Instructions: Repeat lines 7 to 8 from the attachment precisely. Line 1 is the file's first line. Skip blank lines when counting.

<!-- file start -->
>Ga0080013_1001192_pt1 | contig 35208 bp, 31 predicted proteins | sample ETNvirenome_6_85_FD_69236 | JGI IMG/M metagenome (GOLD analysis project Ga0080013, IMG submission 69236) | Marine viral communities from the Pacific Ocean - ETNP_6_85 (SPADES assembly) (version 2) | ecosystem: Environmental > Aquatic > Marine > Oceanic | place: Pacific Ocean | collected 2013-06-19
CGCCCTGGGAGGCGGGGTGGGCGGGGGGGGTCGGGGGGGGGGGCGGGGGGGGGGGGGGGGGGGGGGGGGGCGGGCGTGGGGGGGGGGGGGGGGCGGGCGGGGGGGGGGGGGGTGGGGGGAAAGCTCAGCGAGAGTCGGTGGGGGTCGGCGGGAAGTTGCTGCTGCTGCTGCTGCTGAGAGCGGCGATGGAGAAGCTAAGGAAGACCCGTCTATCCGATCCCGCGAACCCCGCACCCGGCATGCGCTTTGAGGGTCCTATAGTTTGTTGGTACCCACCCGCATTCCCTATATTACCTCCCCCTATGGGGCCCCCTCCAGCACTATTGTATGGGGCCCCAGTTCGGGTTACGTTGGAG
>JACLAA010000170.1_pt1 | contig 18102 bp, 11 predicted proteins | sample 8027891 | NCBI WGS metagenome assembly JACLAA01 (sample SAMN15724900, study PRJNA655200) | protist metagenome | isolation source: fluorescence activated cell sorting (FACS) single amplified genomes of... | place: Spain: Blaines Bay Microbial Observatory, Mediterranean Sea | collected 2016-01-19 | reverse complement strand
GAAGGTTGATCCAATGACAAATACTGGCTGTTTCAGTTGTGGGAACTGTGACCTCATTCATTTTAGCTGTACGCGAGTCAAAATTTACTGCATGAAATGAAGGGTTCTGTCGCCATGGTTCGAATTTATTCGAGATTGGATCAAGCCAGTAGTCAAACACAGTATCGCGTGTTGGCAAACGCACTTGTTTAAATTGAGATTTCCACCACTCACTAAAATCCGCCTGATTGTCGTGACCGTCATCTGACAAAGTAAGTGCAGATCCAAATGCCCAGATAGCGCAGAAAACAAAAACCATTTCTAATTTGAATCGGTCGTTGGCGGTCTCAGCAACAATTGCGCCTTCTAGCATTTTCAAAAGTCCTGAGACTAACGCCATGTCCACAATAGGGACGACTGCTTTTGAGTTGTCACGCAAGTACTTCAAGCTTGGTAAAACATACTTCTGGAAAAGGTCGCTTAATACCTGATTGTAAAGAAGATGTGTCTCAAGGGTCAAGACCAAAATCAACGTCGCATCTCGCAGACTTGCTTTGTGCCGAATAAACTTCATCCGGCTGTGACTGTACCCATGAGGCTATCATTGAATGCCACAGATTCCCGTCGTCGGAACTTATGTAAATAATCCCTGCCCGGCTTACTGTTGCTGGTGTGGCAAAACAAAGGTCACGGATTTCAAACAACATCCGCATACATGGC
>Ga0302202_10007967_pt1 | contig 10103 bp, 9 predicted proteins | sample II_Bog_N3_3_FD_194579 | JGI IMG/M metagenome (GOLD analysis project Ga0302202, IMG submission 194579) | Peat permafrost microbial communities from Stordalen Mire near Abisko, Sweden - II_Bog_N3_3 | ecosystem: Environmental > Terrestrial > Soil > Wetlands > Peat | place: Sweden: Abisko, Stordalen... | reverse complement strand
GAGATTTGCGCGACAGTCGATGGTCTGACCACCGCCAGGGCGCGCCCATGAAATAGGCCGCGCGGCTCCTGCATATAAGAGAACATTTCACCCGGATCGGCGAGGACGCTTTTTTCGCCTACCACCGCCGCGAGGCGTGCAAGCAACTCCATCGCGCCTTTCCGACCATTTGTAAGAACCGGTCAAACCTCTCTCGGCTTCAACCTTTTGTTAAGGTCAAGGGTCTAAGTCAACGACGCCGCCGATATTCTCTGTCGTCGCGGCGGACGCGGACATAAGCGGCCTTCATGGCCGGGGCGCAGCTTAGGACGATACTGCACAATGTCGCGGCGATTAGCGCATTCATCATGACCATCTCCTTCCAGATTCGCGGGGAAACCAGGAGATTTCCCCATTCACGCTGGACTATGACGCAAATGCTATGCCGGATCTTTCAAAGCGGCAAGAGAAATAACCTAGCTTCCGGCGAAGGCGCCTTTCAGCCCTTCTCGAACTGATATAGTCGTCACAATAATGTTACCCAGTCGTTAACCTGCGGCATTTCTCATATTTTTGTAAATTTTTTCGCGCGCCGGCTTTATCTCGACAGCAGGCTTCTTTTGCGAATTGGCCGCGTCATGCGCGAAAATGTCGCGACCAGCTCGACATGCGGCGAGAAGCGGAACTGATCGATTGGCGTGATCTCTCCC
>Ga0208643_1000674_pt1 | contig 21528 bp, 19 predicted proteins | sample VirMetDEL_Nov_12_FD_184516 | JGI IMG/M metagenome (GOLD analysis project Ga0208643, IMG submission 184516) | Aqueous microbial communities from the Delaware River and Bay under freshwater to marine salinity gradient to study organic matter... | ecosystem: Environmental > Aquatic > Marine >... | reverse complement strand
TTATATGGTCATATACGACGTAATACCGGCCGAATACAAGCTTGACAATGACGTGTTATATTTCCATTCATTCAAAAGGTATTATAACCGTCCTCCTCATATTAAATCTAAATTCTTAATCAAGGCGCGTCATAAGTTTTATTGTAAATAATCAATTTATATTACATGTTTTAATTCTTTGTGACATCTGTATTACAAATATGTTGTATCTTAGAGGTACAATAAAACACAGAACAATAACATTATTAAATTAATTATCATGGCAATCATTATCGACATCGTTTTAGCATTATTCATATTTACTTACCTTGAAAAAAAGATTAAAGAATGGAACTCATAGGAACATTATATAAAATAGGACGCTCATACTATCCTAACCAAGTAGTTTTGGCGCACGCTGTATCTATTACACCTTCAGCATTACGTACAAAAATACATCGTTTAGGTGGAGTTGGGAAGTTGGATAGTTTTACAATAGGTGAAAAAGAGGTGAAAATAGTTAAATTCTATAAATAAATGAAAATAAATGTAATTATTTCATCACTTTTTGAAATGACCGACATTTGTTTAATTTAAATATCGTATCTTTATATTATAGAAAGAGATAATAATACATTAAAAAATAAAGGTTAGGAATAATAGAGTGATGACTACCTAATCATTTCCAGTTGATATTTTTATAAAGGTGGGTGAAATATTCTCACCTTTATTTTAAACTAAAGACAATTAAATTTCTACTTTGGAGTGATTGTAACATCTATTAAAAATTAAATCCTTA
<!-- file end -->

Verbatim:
>Ga0208643_1000674_pt1 | contig 21528 bp, 19 predicted proteins | sample VirMetDEL_Nov_12_FD_184516 | JGI IMG/M metagenome (GOLD analysis project Ga0208643, IMG submission 184516) | Aqueous microbial communities from the Delaware River and Bay under freshwater to marine salinity gradient to study organic matter... | ecosystem: Environmental > Aquatic > Marine >... | reverse complement strand
TTATATGGTCATATACGACGTAATACCGGCCGAATACAAGCTTGACAATGACGTGTTATATTTCCATTCATTCAAAAGGTATTATAACCGTCCTCCTCATATTAAATCTAAATTCTTAATCAAGGCGCGTCATAAGTTTTATTGTAAATAATCAATTTATATTACATGTTTTAATTCTTTGTGACATCTGTATTACAAATATGTTGTATCTTAGAGGTACAATAAAACACAGAACAATAACATTATTAAATTAATTATCATGGCAATCATTATCGACATCGTTTTAGCATTATTCATATTTACTTACCTTGAAAAAAAGATTAAAGAATGGAACTCATAGGAACATTATATAAAATAGGACGCTCATACTATCCTAACCAAGTAGTTTTGGCGCACGCTGTATCTATTACACCTTCAGCATTACGTACAAAAATACATCGTTTAGGTGGAGTTGGGAAGTTGGATAGTTTTACAATAGGTGAAAAAGAGGTGAAAATAGTTAAATTCTATAAATAAATGAAAATAAATGTAATTATTTCATCACTTTTTGAAATGACCGACATTTGTTTAATTTAAATATCGTATCTTTATATTATAGAAAGAGATAATAATACATTAAAAAATAAAGGTTAGGAATAATAGAGTGATGACTACCTAATCATTTCCAGTTGATATTTTTATAAAGGTGGGTGAAATATTCTCACCTTTATTTTAAACTAAAGACAATTAAATTTCTACTTTGGAGTGATTGTAACATCTATTAAAAATTAAATCCTTA